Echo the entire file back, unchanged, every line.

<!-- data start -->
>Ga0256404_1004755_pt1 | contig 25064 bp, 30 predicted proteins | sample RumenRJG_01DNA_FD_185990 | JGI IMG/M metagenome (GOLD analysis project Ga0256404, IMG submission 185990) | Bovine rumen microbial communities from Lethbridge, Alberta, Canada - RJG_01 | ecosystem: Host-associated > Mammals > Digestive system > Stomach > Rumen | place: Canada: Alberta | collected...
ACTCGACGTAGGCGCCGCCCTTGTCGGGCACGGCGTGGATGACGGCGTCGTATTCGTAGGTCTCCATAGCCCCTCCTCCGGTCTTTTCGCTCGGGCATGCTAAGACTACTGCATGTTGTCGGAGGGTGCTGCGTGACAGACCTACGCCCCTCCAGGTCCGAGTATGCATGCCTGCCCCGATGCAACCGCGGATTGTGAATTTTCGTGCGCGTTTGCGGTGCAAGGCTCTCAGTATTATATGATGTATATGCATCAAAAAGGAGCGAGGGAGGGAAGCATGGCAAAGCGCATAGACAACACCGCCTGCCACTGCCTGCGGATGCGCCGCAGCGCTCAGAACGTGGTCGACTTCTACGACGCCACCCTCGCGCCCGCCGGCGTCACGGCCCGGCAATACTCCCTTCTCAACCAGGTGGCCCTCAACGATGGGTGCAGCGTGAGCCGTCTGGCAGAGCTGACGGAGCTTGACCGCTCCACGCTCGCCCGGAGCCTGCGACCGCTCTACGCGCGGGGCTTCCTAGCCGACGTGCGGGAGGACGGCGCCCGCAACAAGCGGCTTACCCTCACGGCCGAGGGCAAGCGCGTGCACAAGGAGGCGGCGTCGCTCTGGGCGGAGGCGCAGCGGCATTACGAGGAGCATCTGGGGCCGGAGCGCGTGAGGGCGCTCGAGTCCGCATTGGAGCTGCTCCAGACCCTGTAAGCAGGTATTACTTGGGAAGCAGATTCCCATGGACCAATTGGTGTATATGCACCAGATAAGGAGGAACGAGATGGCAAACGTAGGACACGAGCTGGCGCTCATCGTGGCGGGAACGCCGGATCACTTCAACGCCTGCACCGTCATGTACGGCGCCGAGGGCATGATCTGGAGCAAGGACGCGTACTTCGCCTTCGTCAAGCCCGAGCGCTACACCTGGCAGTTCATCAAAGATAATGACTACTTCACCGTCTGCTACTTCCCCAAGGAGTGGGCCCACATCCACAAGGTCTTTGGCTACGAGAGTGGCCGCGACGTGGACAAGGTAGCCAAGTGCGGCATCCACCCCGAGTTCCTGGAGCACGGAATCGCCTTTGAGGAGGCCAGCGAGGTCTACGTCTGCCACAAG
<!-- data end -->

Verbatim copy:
>Ga0256404_1004755_pt1 | contig 25064 bp, 30 predicted proteins | sample RumenRJG_01DNA_FD_185990 | JGI IMG/M metagenome (GOLD analysis project Ga0256404, IMG submission 185990) | Bovine rumen microbial communities from Lethbridge, Alberta, Canada - RJG_01 | ecosystem: Host-associated > Mammals > Digestive system > Stomach > Rumen | place: Canada: Alberta | collected...
ACTCGACGTAGGCGCCGCCCTTGTCGGGCACGGCGTGGATGACGGCGTCGTATTCGTAGGTCTCCATAGCCCCTCCTCCGGTCTTTTCGCTCGGGCATGCTAAGACTACTGCATGTTGTCGGAGGGTGCTGCGTGACAGACCTACGCCCCTCCAGGTCCGAGTATGCATGCCTGCCCCGATGCAACCGCGGATTGTGAATTTTCGTGCGCGTTTGCGGTGCAAGGCTCTCAGTATTATATGATGTATATGCATCAAAAAGGAGCGAGGGAGGGAAGCATGGCAAAGCGCATAGACAACACCGCCTGCCACTGCCTGCGGATGCGCCGCAGCGCTCAGAACGTGGTCGACTTCTACGACGCCACCCTCGCGCCCGCCGGCGTCACGGCCCGGCAATACTCCCTTCTCAACCAGGTGGCCCTCAACGATGGGTGCAGCGTGAGCCGTCTGGCAGAGCTGACGGAGCTTGACCGCTCCACGCTCGCCCGGAGCCTGCGACCGCTCTACGCGCGGGGCTTCCTAGCCGACGTGCGGGAGGACGGCGCCCGCAACAAGCGGCTTACCCTCACGGCCGAGGGCAAGCGCGTGCACAAGGAGGCGGCGTCGCTCTGGGCGGAGGCGCAGCGGCATTACGAGGAGCATCTGGGGCCGGAGCGCGTGAGGGCGCTCGAGTCCGCATTGGAGCTGCTCCAGACCCTGTAAGCAGGTATTACTTGGGAAGCAGATTCCCATGGACCAATTGGTGTATATGCACCAGATAAGGAGGAACGAGATGGCAAACGTAGGACACGAGCTGGCGCTCATCGTGGCGGGAACGCCGGATCACTTCAACGCCTGCACCGTCATGTACGGCGCCGAGGGCATGATCTGGAGCAAGGACGCGTACTTCGCCTTCGTCAAGCCCGAGCGCTACACCTGGCAGTTCATCAAAGATAATGACTACTTCACCGTCTGCTACTTCCCCAAGGAGTGGGCCCACATCCACAAGGTCTTTGGCTACGAGAGTGGCCGCGACGTGGACAAGGTAGCCAAGTGCGGCATCCACCCCGAGTTCCTGGAGCACGGAATCGCCTTTGAGGAGGCCAGCGAGGTCTACGTCTGCCACAAG